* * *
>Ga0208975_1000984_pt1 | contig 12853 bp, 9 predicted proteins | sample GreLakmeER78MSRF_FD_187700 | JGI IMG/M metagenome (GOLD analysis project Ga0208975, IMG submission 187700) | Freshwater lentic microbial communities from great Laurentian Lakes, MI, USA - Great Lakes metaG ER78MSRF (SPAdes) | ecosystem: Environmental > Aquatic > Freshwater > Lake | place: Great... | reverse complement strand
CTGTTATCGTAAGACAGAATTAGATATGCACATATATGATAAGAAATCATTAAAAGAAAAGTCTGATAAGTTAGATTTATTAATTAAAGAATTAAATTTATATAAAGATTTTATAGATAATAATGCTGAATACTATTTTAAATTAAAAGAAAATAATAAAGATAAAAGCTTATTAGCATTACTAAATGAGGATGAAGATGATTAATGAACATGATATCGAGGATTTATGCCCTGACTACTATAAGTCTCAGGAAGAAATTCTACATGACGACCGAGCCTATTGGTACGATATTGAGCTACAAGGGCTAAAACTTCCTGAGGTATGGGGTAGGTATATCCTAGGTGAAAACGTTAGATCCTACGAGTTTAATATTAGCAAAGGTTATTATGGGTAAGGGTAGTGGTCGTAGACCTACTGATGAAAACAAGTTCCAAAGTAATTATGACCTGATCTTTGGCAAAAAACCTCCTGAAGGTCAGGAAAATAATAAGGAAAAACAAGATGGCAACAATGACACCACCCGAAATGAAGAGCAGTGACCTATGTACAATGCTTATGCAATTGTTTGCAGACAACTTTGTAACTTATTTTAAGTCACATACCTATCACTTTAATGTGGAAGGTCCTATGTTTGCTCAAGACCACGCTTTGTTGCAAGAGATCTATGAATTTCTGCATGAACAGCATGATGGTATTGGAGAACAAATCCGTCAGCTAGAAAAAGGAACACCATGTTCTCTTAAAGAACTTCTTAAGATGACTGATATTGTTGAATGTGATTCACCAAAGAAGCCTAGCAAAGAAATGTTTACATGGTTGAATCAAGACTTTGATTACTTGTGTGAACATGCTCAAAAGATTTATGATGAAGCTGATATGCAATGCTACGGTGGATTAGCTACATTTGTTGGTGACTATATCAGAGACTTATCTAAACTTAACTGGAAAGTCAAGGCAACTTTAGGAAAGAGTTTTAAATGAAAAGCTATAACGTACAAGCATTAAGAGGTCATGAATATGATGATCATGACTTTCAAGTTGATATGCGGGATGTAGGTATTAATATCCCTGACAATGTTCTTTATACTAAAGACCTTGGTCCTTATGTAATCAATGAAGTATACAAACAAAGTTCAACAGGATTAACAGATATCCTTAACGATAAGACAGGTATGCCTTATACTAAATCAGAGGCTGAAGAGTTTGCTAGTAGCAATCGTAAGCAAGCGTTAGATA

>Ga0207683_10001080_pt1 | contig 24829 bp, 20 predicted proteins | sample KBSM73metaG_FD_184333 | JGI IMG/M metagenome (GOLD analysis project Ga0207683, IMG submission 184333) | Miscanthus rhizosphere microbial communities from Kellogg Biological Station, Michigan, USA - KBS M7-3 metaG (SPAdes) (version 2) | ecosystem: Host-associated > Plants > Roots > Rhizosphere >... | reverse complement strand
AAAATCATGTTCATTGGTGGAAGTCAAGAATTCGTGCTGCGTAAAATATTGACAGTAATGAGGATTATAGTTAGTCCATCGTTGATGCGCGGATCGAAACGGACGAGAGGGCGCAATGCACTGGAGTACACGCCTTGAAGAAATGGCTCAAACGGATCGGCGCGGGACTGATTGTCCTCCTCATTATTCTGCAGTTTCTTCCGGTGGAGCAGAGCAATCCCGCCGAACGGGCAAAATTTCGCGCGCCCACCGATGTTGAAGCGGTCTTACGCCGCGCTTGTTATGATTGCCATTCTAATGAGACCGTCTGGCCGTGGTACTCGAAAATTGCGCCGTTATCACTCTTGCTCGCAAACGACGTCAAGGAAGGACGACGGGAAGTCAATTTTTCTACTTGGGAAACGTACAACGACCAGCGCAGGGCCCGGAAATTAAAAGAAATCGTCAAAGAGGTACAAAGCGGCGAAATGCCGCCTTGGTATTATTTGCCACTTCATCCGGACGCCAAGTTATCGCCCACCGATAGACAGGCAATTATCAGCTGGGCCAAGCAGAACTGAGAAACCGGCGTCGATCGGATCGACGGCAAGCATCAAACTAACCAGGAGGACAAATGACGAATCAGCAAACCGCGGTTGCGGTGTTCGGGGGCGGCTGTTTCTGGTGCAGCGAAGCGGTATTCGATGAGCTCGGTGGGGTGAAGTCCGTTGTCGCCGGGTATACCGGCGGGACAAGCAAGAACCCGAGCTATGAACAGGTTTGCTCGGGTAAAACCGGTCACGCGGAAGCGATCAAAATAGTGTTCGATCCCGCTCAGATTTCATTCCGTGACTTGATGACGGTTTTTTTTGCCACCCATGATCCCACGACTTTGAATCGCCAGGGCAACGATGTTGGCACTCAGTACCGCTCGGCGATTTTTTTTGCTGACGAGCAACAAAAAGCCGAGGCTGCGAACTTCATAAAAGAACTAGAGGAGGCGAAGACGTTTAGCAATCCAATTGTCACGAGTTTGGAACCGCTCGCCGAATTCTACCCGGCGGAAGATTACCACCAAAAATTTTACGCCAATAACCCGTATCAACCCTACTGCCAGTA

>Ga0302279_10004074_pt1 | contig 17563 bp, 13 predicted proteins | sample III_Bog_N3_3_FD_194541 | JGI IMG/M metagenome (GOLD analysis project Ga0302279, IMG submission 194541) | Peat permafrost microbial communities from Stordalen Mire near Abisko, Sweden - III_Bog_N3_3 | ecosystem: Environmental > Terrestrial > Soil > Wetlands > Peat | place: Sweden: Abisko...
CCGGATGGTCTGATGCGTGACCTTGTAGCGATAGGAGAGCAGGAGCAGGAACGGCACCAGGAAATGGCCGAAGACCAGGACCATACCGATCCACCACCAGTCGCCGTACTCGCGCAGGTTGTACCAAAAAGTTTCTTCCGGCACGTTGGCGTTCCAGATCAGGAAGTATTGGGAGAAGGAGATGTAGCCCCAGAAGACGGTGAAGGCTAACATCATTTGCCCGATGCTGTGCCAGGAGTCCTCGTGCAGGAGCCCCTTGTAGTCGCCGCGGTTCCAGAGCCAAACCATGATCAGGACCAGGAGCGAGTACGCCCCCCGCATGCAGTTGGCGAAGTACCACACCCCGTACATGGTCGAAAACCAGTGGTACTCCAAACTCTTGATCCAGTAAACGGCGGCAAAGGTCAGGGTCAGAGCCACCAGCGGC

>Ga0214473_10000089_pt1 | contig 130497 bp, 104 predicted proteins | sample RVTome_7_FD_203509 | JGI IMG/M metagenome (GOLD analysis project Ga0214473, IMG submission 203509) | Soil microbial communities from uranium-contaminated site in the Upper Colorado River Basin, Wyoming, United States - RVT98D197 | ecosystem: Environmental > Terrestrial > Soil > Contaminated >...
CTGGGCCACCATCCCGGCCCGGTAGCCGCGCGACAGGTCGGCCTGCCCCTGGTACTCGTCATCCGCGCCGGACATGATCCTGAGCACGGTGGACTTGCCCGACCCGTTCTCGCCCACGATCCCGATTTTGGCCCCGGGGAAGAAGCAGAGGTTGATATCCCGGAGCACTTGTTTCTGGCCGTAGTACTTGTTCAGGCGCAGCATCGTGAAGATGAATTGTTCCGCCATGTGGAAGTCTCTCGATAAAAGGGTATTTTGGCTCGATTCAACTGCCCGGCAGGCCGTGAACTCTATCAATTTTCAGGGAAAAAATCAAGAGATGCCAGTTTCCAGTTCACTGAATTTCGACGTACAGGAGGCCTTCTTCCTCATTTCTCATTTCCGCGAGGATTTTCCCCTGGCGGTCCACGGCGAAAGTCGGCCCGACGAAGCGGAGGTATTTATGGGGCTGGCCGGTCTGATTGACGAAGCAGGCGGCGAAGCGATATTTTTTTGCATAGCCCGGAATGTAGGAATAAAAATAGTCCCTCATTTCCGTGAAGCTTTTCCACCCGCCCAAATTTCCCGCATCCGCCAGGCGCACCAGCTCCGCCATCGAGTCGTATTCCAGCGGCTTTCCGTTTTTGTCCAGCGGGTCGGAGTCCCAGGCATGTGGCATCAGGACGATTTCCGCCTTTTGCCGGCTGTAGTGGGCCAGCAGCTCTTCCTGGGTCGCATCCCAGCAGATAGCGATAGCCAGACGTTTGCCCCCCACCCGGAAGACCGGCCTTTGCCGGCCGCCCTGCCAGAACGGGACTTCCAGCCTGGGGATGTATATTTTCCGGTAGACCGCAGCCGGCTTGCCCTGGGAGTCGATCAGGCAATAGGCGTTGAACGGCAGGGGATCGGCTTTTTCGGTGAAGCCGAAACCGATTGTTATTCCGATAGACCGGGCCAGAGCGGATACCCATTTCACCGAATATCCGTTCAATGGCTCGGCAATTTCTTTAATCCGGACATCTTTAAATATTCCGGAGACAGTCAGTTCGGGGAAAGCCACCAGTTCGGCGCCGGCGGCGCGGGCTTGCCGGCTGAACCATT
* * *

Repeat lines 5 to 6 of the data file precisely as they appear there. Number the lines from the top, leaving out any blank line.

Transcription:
>Ga0302279_10004074_pt1 | contig 17563 bp, 13 predicted proteins | sample III_Bog_N3_3_FD_194541 | JGI IMG/M metagenome (GOLD analysis project Ga0302279, IMG submission 194541) | Peat permafrost microbial communities from Stordalen Mire near Abisko, Sweden - III_Bog_N3_3 | ecosystem: Environmental > Terrestrial > Soil > Wetlands > Peat | place: Sweden: Abisko...
CCGGATGGTCTGATGCGTGACCTTGTAGCGATAGGAGAGCAGGAGCAGGAACGGCACCAGGAAATGGCCGAAGACCAGGACCATACCGATCCACCACCAGTCGCCGTACTCGCGCAGGTTGTACCAAAAAGTTTCTTCCGGCACGTTGGCGTTCCAGATCAGGAAGTATTGGGAGAAGGAGATGTAGCCCCAGAAGACGGTGAAGGCTAACATCATTTGCCCGATGCTGTGCCAGGAGTCCTCGTGCAGGAGCCCCTTGTAGTCGCCGCGGTTCCAGAGCCAAACCATGATCAGGACCAGGAGCGAGTACGCCCCCCGCATGCAGTTGGCGAAGTACCACACCCCGTACATGGTCGAAAACCAGTGGTACTCCAAACTCTTGATCCAGTAAACGGCGGCAAAGGTCAGGGTCAGAGCCACCAGCGGC